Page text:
A sudden and potentially unprecedented mass die-off of migratory birds in New Mexico and elsewhere appears to have killed hundreds of thousands of birds, and perhaps even millions, scientists estimate.
In recent weeks, biologists and ornithologists have watched in shock and despair as hundreds of dead birds were discovered in numerous spots across the New Mexican landscape. With each new, grim find, researchers began to realise these clumps of carcasses were not isolated incidents.
"It is terribly frightening," avian ecologist Martha Desmond from New Mexico State University (NMSU) told Las Cruces Sun News.
"We've never seen anything like this… We're losing probably hundreds of thousands, if not millions, of migratory birds."
The phenomenon, which appears to have begun in late August, saw large numbers of dead animals discovered in White Sands, New Mexico, followed by similar occurrences in Doña Ana County, Jemez Pueblo, Roswell, Socorro, and elsewhere.
The death toll doesn't seem to be contained to New Mexico, however, with unusual carcass discoveries also reported in Arizona, Colorado, and Texas, ornithologists say. Affected species include swallows, wood-pewees, empidonax flycatchers, and warblers, among others.
"We have very little data, but suspect that the west coast fires, in combination with the local cold front we experienced last week, has altered the migration patterns of many migrants," NMSU avian ecologist Allison Salas explained in a tweet.
"On top of that, there is little food and water available here in the Chihuahuan Desert."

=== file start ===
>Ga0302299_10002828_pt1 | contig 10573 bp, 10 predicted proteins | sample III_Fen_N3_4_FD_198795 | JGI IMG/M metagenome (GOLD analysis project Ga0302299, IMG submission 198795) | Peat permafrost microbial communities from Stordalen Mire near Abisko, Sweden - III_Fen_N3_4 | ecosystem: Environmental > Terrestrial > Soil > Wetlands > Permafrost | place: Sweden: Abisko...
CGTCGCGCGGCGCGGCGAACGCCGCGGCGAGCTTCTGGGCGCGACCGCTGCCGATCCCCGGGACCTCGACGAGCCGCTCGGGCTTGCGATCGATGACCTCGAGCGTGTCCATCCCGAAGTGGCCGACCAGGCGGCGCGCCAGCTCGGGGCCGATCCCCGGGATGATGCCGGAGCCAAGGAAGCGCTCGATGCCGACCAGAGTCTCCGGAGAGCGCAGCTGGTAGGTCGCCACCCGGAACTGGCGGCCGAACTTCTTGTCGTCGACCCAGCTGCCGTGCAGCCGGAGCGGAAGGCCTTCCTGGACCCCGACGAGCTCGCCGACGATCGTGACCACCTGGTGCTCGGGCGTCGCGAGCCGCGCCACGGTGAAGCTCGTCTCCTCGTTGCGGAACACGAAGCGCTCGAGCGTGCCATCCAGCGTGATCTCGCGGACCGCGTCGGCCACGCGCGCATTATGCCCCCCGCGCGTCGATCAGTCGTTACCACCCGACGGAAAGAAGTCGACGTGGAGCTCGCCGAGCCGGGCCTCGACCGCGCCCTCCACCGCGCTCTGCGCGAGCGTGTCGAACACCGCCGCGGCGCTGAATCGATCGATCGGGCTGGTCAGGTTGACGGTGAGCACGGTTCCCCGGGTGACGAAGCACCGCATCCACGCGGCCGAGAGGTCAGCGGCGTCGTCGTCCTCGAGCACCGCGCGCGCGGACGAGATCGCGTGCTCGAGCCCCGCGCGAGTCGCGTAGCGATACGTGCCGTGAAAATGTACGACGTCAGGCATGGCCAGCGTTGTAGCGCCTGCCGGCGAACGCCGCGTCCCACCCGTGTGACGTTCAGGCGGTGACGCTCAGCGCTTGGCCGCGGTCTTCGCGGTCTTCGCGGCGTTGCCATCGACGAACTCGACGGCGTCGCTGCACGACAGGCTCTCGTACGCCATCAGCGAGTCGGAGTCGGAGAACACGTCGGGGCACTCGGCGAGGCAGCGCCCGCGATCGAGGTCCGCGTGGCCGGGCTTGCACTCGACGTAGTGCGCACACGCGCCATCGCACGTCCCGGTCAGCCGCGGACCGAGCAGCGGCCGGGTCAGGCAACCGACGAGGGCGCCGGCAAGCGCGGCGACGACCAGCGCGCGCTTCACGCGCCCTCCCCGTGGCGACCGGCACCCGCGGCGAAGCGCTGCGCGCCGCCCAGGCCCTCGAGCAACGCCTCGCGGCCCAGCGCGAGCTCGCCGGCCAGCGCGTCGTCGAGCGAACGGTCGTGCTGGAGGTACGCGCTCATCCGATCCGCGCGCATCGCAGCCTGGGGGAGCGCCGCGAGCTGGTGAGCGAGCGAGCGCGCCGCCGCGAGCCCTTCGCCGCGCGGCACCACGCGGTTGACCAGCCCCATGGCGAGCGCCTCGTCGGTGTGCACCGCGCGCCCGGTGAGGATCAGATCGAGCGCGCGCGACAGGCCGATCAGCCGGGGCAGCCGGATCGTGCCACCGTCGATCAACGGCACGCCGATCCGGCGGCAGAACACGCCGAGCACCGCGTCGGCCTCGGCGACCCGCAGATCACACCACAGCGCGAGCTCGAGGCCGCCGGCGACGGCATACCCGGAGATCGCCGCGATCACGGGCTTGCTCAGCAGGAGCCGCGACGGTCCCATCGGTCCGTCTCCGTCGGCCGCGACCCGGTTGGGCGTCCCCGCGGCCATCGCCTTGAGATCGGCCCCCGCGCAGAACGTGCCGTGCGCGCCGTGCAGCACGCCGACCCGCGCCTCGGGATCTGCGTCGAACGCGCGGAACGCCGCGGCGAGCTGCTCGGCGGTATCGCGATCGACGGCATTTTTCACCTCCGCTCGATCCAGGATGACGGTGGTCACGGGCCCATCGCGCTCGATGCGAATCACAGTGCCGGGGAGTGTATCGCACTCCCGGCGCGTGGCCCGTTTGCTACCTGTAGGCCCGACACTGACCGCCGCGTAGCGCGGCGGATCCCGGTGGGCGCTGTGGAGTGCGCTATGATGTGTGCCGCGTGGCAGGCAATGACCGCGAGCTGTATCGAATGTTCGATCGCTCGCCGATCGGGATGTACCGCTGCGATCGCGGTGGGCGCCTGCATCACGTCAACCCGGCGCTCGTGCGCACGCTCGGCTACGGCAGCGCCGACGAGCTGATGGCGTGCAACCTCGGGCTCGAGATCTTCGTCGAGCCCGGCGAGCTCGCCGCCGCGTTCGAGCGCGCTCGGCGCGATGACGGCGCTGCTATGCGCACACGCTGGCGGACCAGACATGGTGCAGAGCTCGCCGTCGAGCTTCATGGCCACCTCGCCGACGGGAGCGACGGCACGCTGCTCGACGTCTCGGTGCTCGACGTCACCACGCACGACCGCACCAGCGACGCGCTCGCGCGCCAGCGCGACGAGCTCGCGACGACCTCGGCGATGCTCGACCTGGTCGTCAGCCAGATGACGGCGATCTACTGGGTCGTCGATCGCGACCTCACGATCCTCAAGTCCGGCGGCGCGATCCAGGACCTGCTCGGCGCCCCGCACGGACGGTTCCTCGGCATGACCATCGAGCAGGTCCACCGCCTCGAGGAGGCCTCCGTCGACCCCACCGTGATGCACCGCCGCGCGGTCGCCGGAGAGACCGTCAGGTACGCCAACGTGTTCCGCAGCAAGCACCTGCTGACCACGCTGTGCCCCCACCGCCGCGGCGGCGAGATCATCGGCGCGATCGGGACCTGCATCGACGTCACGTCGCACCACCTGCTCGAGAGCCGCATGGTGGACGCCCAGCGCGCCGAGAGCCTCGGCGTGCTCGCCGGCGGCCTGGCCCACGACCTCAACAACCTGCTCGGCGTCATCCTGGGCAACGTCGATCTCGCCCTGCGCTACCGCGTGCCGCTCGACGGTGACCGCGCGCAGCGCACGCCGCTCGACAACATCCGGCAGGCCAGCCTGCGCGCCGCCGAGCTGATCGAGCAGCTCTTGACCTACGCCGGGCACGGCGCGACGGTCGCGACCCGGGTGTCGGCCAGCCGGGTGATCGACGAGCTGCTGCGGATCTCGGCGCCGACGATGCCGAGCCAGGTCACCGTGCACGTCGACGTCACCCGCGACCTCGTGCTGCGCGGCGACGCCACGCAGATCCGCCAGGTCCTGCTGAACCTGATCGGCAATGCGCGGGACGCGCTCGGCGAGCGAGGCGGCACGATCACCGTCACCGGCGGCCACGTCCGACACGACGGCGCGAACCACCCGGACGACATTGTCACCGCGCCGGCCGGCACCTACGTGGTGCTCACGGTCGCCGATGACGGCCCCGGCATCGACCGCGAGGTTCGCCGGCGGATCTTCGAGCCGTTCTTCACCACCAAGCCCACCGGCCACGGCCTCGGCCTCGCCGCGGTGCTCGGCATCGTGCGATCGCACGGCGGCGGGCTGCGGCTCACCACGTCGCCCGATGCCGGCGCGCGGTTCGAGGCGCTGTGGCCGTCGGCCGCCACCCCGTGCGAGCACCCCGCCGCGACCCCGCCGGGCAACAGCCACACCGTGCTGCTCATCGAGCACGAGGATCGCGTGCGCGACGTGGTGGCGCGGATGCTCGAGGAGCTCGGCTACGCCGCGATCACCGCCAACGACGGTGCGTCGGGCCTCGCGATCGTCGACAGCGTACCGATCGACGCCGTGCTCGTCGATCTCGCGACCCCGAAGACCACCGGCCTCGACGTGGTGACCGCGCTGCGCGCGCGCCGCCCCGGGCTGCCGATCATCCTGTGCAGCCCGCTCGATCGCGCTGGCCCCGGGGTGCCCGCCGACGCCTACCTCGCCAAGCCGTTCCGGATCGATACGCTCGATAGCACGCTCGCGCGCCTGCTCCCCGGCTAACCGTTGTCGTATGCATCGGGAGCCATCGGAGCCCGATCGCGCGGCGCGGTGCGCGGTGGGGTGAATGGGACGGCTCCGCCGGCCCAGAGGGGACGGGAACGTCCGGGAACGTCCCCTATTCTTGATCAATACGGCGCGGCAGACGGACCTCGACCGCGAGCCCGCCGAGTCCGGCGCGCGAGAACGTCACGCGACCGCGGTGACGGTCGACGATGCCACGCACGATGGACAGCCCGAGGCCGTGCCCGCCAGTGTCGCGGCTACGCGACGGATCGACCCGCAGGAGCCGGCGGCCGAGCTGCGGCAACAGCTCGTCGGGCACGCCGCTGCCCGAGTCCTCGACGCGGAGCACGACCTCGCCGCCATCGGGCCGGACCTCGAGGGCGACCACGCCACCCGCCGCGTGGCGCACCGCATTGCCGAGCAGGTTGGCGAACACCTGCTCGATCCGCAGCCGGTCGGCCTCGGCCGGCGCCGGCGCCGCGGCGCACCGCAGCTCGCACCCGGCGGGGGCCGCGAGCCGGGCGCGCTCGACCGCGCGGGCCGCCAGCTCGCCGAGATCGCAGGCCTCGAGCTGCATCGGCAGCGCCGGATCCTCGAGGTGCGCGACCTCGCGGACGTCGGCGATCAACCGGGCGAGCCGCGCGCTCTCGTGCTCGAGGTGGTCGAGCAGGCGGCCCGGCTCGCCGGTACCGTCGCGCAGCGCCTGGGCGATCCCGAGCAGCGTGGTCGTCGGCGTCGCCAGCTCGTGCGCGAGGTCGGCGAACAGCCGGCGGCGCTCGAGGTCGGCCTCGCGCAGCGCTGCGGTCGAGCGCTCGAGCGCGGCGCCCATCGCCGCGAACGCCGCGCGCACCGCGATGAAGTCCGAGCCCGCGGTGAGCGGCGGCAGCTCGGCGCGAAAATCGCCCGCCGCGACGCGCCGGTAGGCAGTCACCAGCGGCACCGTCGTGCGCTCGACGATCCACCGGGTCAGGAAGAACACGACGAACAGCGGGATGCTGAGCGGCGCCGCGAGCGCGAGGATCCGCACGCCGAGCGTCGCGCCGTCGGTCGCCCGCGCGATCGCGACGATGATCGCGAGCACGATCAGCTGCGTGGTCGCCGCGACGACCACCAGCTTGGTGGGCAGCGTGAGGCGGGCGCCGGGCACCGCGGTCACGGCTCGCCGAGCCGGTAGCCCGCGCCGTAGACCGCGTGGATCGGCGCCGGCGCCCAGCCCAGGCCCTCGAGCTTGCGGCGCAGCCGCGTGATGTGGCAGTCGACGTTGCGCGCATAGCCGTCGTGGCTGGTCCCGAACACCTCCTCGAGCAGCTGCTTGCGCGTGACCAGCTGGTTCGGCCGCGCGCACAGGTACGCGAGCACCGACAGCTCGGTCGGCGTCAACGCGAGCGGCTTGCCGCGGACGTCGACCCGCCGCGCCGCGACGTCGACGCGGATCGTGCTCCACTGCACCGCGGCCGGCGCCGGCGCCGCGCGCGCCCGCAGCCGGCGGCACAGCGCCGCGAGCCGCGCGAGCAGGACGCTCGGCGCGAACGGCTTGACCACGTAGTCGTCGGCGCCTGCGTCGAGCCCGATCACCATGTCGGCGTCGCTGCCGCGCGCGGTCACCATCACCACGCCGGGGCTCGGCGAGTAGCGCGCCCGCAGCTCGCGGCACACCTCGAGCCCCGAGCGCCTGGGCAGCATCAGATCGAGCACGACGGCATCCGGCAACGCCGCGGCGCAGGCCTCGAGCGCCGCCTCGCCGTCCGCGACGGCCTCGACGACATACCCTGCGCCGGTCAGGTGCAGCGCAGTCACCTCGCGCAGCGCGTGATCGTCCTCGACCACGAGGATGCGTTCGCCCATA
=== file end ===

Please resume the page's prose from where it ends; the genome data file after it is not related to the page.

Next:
As far as researchers can tell, it seems that only migratory species are affected, with local resident birds not succumbing to the event.
Reports indicate that the affected travellers seem to act strangely before their deaths, spending more time on the ground than perched in trees, and generally appearing dazed, sleepy, and lethargic.
In addition to altered behaviour patterns, the affected birds also look different, researchers say.
"The birds seem to be in relatively good condition, except that they are extremely emaciated," Salas explains.
"They have no fat reserves and barely any muscle mass. Almost as if they have been flying until they just couldn't fly anymore."
While researchers aren't entirely sure how environmental factors might have adversely affected the migratory birds, the evidence suggests it's possible that the cold front compelled them to rush their southerly migration for the winter.
This, somehow in conjunction with the apocalyptic smoke clouds produced by the recent devastating west coast fires, may have been what brought the birds low.
"They may have been pushed out before they were ready to migrate," Desmond told Las Cruces Sun News
"They have to put on a certain amount of fat for them to be able to survive the migration. These birds migrate at night and they get up in the jet stream, and they might migrate for three nights in succession, they'll come down and they'll feed like crazy, put on more fat and go again."
It's unknown what role the smoke played here, but it could have forced them to change their migratory routes, which in itself might have exhausted the birds
Alternatively, health impacts from smoke inhalation could have damaged the birds' sensitive lungs, or "it could be something unrelated that we're not aware of," Desmond told local news station KRQE.
While scientists try to get to the bottom of this terrible incident, there's a way you can help. If you live in an affected region in the southwest US and Mexico and encounter any unusual avian mortalities, you can report the find to the Southwest Avian Mortality Project, which is trying to measure the extent of this mass mortality.
And if you come across fatigued-looking birds in the region that may be affected by this phenomenon, leave them be as much as possible, researchers say.
"The best thing you can do for them is not to stress them and leave them alone to feed," a community post for Carson, New Mexico explains.
"Keep your dogs and cats away from them: in their weakened state the birds are easy prey. Left alone to feed for a few days they will gain the strength to fly on and make it safely to their wintering grounds."
Source: The guardian